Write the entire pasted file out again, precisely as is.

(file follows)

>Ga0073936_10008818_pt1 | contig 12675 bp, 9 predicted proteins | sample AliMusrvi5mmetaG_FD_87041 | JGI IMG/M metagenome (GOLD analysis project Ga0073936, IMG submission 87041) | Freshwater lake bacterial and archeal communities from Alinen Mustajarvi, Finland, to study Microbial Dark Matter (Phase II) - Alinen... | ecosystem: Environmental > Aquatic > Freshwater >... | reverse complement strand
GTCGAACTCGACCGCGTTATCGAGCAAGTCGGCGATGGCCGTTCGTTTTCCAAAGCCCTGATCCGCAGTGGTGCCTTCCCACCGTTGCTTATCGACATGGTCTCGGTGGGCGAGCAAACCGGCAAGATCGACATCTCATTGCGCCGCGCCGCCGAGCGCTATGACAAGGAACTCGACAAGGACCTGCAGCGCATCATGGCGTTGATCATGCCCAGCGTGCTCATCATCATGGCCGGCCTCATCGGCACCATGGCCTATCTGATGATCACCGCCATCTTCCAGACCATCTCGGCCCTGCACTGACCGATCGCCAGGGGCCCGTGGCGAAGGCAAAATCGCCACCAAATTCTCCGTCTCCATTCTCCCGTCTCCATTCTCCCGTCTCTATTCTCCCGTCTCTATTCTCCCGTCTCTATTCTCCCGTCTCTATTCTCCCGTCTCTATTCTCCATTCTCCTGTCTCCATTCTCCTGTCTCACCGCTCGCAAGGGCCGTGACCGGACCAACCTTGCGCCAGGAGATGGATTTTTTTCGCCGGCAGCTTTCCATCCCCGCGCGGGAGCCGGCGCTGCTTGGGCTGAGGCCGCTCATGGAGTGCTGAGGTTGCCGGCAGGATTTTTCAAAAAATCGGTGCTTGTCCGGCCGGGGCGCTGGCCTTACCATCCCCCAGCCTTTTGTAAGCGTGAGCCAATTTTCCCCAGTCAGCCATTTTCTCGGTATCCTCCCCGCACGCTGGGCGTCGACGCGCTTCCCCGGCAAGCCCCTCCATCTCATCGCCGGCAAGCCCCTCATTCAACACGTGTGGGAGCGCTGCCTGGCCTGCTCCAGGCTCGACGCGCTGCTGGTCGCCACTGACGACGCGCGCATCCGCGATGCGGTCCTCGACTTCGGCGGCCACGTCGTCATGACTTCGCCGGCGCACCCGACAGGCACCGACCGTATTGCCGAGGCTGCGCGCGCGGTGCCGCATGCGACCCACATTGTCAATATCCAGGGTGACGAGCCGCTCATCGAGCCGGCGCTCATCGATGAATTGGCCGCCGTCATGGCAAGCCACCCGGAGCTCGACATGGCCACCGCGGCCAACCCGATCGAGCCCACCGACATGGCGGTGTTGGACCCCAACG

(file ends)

>Ga0073936_10008818_pt1 | contig 12675 bp, 9 predicted proteins | sample AliMusrvi5mmetaG_FD_87041 | JGI IMG/M metagenome (GOLD analysis project Ga0073936, IMG submission 87041) | Freshwater lake bacterial and archeal communities from Alinen Mustajarvi, Finland, to study Microbial Dark Matter (Phase II) - Alinen... | ecosystem: Environmental > Aquatic > Freshwater >... | reverse complement strand
GTCGAACTCGACCGCGTTATCGAGCAAGTCGGCGATGGCCGTTCGTTTTCCAAAGCCCTGATCCGCAGTGGTGCCTTCCCACCGTTGCTTATCGACATGGTCTCGGTGGGCGAGCAAACCGGCAAGATCGACATCTCATTGCGCCGCGCCGCCGAGCGCTATGACAAGGAACTCGACAAGGACCTGCAGCGCATCATGGCGTTGATCATGCCCAGCGTGCTCATCATCATGGCCGGCCTCATCGGCACCATGGCCTATCTGATGATCACCGCCATCTTCCAGACCATCTCGGCCCTGCACTGACCGATCGCCAGGGGCCCGTGGCGAAGGCAAAATCGCCACCAAATTCTCCGTCTCCATTCTCCCGTCTCCATTCTCCCGTCTCTATTCTCCCGTCTCTATTCTCCCGTCTCTATTCTCCCGTCTCTATTCTCCCGTCTCTATTCTCCATTCTCCTGTCTCCATTCTCCTGTCTCACCGCTCGCAAGGGCCGTGACCGGACCAACCTTGCGCCAGGAGATGGATTTTTTTCGCCGGCAGCTTTCCATCCCCGCGCGGGAGCCGGCGCTGCTTGGGCTGAGGCCGCTCATGGAGTGCTGAGGTTGCCGGCAGGATTTTTCAAAAAATCGGTGCTTGTCCGGCCGGGGCGCTGGCCTTACCATCCCCCAGCCTTTTGTAAGCGTGAGCCAATTTTCCCCAGTCAGCCATTTTCTCGGTATCCTCCCCGCACGCTGGGCGTCGACGCGCTTCCCCGGCAAGCCCCTCCATCTCATCGCCGGCAAGCCCCTCATTCAACACGTGTGGGAGCGCTGCCTGGCCTGCTCCAGGCTCGACGCGCTGCTGGTCGCCACTGACGACGCGCGCATCCGCGATGCGGTCCTCGACTTCGGCGGCCACGTCGTCATGACTTCGCCGGCGCACCCGACAGGCACCGACCGTATTGCCGAGGCTGCGCGCGCGGTGCCGCATGCGACCCACATTGTCAATATCCAGGGTGACGAGCCGCTCATCGAGCCGGCGCTCATCGATGAATTGGCCGCCGTCATGGCAAGCCACCCGGAGCTCGACATGGCCACCGCGGCCAACCCGATCGAGCCCACCGACATGGCGGTGTTGGACCCCAACG